Kaochiaoja arthraxonis (Takahashi) (= Micromyzus granotiae Ghosh, Ghosh & Raychaudhuri) Apterae from Arthraxon in
One species in
Karamicrosiphum humuliosum Zhang & Qiao Colour in life
is unknown; BL c.2.9 mm. On Humulus scandens in
A distinctive genus of five Asian species on Lamiaceae with hairy RIV+V, first tarsal segments with 5 hairs, and often with rows of marginal, or spinal and marginal, tubercles. The known alatae have brown-bordered forewing veins. Kadyrbekov (2015) provided a key to apterae.
Klimaszewskia altaica Kadyrbekov Apterae are pale green; BL 2.2-3.2 mm. On sstems and inflorescences of Nepeta sibirica in East Kazakhstan (south-western Altai) at 1000-1300 m (Kadyrbekov 2015).
Klimaszewskia dracocephali Szelegiewicz Apterae are whitish yellow; BL c.2.2 mm. On leaves of Dracocephalum foetidum in
Klimaszewskia katonica Kadyrbekov Apterae are pale green; BL 2.7-3.2 mm. On stems and inflorescences of Dracocephalum grandiflorum in in East Kazakhstan (south-western Altai) at 2000 m (Kadyrbekov 2015).
Klimaszewskia lophanthi Kadyrbekov Apterae are pale green; BL 2.2-2.5 mm. On flower stalks
of Lophanthus schrenki in
Klimaszewskia salviae (Nevsky) (Fig.48f) Apterae are pale green; BL 2.5-3.0 mm. On stems and inflorescences of Salvia sclarea in Uzbekistan (Narzikulov & Umarov 1969); also found on Salvia rhytidea in Iran (Remaudière & Remaudière 1997, p.303), and an alata has been trapped in France (Leclant & Remaudière 1986). Narzikulov & Umarov (1969) described a subspecies (hissarica) with longer siphunculi from Tajikistan.
One very distinctive species free-living on Styrax in China, with curved blunt-ended frontal and marginal processes, and a single long finger-like process arising from the posterior margin of abdominal tergite 8.
Ktenopteryx eosocallis Qiao
& Zhang Apterae
are small, oval, yellow or yellowish brown; BL 0.9-1.0 mm. On Styrax odoratissima,
feeding on young shoots and
undersides of leaves along the main veins, causing stunting of shoots and
leaf deformation (Qiao & Zhang 2003b). In Guanxi
Autonomous Region and
One African species characterised by the presence of a pair of spinal tubercles on the head, and alatae with reduced wing venation and without a black dorsal abdominal patch.
Kugegania ageni (Eastop) Colour of apterae in life is unknown; BL 1.2-1.6 mm. Alatae have forewings lacking a radius in more than 90%
of specimens and a once-branched media, and hindwings without oblique veins.
On etiolated parts of grasses (Digitaria, Pennisetum) in
About seven species in east Asia, described from Juglandaceae (or from perhaps misidentified trees with similar leaves), and Fagaceae. Closely related to Glyphina, and in fact although Kurisakia are generally paler and less sclerotised than Glyphina, there are no good morphological distinguishing features between these two genera. Many of the characters used to distinguish between species and subspecies of Kurisakia are subject to environmental variation, so that the separate identity of most species needs experimental confirmation. Possibly there are only 2-3 valid species in the genus. There is no information on sexual morphs or life cycles for any species of Kurisakia. Accounts are available for Japan (Takahashi 1960a) and China (Chang & Zhong 1979a).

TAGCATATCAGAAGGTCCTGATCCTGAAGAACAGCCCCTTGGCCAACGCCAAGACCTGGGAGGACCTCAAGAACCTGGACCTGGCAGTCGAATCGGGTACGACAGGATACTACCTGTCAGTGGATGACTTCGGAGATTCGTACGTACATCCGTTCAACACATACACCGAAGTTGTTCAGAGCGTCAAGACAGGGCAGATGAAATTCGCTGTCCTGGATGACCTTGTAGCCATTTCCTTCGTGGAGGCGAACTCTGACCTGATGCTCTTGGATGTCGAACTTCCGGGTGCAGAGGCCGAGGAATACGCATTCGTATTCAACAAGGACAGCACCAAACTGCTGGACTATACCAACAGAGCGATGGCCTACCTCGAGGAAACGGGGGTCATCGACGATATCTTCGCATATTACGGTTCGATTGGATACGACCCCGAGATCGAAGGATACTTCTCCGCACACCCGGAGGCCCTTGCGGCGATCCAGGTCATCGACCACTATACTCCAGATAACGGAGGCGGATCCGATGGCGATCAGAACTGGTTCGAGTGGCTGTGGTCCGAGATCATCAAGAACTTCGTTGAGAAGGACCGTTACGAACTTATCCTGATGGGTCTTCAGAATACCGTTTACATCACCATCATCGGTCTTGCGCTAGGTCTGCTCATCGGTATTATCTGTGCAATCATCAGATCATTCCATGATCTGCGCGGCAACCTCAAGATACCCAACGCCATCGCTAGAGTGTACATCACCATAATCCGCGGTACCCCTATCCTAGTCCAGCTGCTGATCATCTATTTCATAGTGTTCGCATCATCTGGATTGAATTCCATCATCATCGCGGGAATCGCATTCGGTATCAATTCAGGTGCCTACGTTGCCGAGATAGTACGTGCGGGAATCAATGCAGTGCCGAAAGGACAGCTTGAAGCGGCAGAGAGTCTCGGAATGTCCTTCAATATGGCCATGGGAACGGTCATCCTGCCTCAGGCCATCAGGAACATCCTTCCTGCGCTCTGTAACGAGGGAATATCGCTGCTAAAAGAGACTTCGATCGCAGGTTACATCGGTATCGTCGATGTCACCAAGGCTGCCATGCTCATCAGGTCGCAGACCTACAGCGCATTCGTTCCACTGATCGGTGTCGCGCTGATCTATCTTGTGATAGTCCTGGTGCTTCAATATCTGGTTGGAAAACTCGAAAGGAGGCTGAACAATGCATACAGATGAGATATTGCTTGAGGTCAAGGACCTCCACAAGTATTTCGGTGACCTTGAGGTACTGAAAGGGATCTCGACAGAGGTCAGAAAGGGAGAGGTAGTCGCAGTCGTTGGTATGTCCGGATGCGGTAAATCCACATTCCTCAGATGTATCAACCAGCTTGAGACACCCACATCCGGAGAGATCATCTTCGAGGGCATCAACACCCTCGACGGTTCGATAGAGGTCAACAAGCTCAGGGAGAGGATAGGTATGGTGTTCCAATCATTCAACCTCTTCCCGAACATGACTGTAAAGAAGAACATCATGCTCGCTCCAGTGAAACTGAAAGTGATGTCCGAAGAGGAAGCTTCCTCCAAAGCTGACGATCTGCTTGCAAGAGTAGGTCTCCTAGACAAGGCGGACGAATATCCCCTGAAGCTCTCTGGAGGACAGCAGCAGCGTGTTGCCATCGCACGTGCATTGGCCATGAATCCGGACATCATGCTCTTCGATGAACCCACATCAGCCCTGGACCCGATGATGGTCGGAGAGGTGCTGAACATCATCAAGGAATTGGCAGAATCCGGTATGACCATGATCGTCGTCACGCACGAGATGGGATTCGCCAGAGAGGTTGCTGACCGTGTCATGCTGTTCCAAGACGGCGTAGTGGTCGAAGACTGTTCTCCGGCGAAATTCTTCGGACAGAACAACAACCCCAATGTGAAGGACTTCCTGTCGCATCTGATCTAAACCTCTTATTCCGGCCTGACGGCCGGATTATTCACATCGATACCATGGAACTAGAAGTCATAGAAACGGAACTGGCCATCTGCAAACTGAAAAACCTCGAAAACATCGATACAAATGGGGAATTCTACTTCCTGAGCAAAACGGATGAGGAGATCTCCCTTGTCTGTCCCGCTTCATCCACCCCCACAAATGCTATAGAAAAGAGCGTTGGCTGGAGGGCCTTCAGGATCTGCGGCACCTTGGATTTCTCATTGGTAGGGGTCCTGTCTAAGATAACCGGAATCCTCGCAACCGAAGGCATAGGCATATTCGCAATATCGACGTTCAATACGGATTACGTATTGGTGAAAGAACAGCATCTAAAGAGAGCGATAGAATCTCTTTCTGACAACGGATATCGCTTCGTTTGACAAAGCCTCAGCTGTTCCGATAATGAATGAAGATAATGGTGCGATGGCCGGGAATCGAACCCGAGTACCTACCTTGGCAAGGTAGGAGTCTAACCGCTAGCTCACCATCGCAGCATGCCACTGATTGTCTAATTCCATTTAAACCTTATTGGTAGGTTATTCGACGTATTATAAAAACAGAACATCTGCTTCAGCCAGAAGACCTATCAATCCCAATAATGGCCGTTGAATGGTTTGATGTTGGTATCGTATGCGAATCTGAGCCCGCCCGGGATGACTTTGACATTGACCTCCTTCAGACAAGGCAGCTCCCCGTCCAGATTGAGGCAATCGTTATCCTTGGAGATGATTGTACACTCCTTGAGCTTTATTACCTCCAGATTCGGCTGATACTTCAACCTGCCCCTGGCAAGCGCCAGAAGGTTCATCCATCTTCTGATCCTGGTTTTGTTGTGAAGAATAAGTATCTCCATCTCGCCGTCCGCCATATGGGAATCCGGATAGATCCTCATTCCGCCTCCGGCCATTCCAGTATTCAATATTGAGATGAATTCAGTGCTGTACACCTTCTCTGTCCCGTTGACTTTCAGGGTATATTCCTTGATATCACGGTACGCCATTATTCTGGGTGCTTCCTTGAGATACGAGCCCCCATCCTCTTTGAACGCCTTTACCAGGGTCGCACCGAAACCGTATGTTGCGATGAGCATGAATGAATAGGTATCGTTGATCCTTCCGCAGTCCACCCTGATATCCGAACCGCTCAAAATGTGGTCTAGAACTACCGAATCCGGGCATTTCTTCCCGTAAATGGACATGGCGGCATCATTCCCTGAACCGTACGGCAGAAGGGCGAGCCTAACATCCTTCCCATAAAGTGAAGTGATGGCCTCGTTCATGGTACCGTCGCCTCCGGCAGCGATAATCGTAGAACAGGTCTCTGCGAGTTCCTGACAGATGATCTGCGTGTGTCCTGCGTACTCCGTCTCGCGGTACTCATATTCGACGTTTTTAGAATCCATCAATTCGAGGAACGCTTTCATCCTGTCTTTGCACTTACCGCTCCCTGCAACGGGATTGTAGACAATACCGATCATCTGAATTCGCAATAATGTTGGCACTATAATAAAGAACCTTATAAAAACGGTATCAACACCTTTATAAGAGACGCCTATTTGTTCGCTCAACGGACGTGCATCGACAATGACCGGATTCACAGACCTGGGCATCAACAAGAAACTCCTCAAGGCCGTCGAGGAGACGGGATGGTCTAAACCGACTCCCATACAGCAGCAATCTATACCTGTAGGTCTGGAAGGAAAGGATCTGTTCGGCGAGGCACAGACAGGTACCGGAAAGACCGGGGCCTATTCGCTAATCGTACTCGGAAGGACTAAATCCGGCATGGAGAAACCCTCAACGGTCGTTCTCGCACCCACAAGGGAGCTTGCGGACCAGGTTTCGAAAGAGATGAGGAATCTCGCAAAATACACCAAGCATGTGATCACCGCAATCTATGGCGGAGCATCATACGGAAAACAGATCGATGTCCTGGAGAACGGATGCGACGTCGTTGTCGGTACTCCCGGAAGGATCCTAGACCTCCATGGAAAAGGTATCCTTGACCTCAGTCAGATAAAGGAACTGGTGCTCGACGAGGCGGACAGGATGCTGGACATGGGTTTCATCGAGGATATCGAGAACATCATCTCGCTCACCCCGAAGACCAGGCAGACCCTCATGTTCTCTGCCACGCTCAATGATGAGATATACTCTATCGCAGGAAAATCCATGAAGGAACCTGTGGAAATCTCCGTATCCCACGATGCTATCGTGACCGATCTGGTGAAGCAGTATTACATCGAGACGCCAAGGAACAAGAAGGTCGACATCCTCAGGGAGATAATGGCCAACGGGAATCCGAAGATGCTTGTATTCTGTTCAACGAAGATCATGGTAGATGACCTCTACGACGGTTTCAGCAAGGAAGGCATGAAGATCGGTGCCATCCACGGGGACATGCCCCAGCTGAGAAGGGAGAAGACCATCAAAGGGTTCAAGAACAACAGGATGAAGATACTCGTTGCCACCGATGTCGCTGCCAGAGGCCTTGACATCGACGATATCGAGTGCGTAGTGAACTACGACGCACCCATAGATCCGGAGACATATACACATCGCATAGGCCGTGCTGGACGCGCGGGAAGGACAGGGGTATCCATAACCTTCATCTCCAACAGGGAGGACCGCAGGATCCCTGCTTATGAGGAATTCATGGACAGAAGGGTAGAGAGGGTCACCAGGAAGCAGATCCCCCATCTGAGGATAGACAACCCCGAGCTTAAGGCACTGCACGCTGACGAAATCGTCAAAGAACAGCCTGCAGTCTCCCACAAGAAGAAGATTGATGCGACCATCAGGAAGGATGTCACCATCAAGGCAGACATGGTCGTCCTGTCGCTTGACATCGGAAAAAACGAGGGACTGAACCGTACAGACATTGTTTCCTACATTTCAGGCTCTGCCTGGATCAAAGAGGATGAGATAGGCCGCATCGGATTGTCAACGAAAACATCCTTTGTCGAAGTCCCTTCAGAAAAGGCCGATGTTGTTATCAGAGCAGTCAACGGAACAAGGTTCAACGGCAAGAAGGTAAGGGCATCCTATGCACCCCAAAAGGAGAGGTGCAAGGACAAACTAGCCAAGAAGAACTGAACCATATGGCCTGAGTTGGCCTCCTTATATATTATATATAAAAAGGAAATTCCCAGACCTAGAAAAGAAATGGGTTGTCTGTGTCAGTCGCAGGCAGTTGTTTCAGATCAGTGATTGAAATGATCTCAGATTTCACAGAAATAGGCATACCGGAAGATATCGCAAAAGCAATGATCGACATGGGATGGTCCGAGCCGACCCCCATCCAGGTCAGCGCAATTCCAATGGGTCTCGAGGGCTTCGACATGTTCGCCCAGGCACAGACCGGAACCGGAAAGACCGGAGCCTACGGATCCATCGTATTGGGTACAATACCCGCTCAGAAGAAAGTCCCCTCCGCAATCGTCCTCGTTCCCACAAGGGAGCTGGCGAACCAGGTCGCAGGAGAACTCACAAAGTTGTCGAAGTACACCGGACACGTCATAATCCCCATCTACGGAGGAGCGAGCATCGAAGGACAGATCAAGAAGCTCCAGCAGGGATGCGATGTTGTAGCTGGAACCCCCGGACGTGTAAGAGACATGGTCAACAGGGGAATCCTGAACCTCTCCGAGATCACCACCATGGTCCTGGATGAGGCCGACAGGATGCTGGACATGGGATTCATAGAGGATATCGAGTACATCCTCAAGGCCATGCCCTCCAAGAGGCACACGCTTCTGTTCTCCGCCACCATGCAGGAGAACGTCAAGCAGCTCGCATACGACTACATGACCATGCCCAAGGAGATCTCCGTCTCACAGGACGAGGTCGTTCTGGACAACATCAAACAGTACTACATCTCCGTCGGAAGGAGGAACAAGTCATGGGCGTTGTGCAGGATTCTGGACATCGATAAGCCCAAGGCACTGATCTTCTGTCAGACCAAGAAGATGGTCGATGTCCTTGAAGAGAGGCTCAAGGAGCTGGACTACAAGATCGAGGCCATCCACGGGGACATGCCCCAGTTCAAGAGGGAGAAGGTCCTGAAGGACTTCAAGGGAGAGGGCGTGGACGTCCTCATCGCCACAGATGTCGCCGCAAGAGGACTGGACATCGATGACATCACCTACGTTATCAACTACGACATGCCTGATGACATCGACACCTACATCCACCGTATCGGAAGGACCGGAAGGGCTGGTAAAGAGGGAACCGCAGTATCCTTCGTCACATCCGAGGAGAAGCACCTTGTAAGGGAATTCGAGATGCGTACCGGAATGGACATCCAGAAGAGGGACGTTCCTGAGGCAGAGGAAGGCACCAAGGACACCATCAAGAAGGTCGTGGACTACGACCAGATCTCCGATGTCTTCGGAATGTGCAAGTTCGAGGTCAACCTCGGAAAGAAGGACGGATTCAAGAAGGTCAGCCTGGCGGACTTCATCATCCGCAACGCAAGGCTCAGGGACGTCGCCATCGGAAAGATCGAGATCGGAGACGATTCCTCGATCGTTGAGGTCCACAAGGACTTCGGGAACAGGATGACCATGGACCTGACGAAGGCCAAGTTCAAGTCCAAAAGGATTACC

Kurisakia ailanthi Takahashi Apterae are broadly oval, colour in life not recorded in original description, but probably greenish yellow with green markings, with legs and antennae pale; BL c. 2.7 mm. Described from Ailanthus altissima in Japan (Takahashi 1960a), but almost certainly this was a misidentification of Juglans ailanthifolia, which has very similar leaves. Distinction from K. onigurumi, apart from body size and size-related characters, is not clear. Sorin (1988) gave a detailed description, including dimorphic first instars, of a population described as a subspecies , K. ailanthi sawagarumii, curling leaflets of Pteryocarya rhoifolia in Japan. The life cycle is unknown.
Kurisakia indica Basu Apterae are
oval, colour in life not recorded, antennae and
legs pale; BL 1.6-1.9 mm. Alatae have paired dark markings on most abdominal tergites. On
undersides of leaves of Engelhardtia spicata in
Kurisakia onigurumii (Shinji) Plate 4e, f Apterae are oval, green, with pale legs and antennae; BL 1.2-2.0 mm. Alatae have black head and thorax and paired green markings on ABD TERG 1-6, often fused to form cross-bands (Moritsu 1983, p.212). In folded leaflets of Juglans spp. and Pterocarya spp. in Japan, Taiwan and China. Moritsu (1983) recorded it from Platycarya strobilacea in Japan, but there is possible confusion with K. sinoplatycaryae described from this host in China. The life cycle is unknown; according to Shinji (1924), the individuals produced in July are all alatae, and fly away. 2n=18* (for specimens from Pt. stenoptera in China).
Kurisakia querciphila Takahashi Apterae are yellow, with a pair of longitudinal green dorsal stripes; BL 1.2-2.0 mm. On Q. acutissima in Japan, often forming large populations, and also since recorded from several other Quercus spp. Paik's (1965) record of K. onigurumii on Q. acutissima and Castanea crenata in Korea should be referred to this taxon, which was described (Takahashi 1960a) as a subspecies of K. onigurumii, but is here given full species status.
Kurisakia sinocaryae Chang Described from Carya cathayensis in Zhejiang, China (Chang & Zhong 1979a). Alatae viviparae have more numerous secondary rhinaria than other described Kurisakia species (distributed ANT III 39-51, IV 9-13, V 5-7), and these are not arranged in a row (i.e., the sensoriation is as one would expect to find in a male). Jin (1982) studied the population ecology of this aphid.
Kurisakia sinoplatycaryae Chang Described from Platycarya strobilacea in Zhejiang, China (Chang & Zhong 1979a). Apterae have a rugose tergum and hairs on the hind tibia only about as long as the width of the tibia at midlength, and alatae have a cauda with a distinct basal constriction.
Kurisakia yunnanensis Chang Alate viviparae only are described, from China, on Senna siamea, which is unlikely to be the true host. Similar to, or synonymous with, K. onigurumii.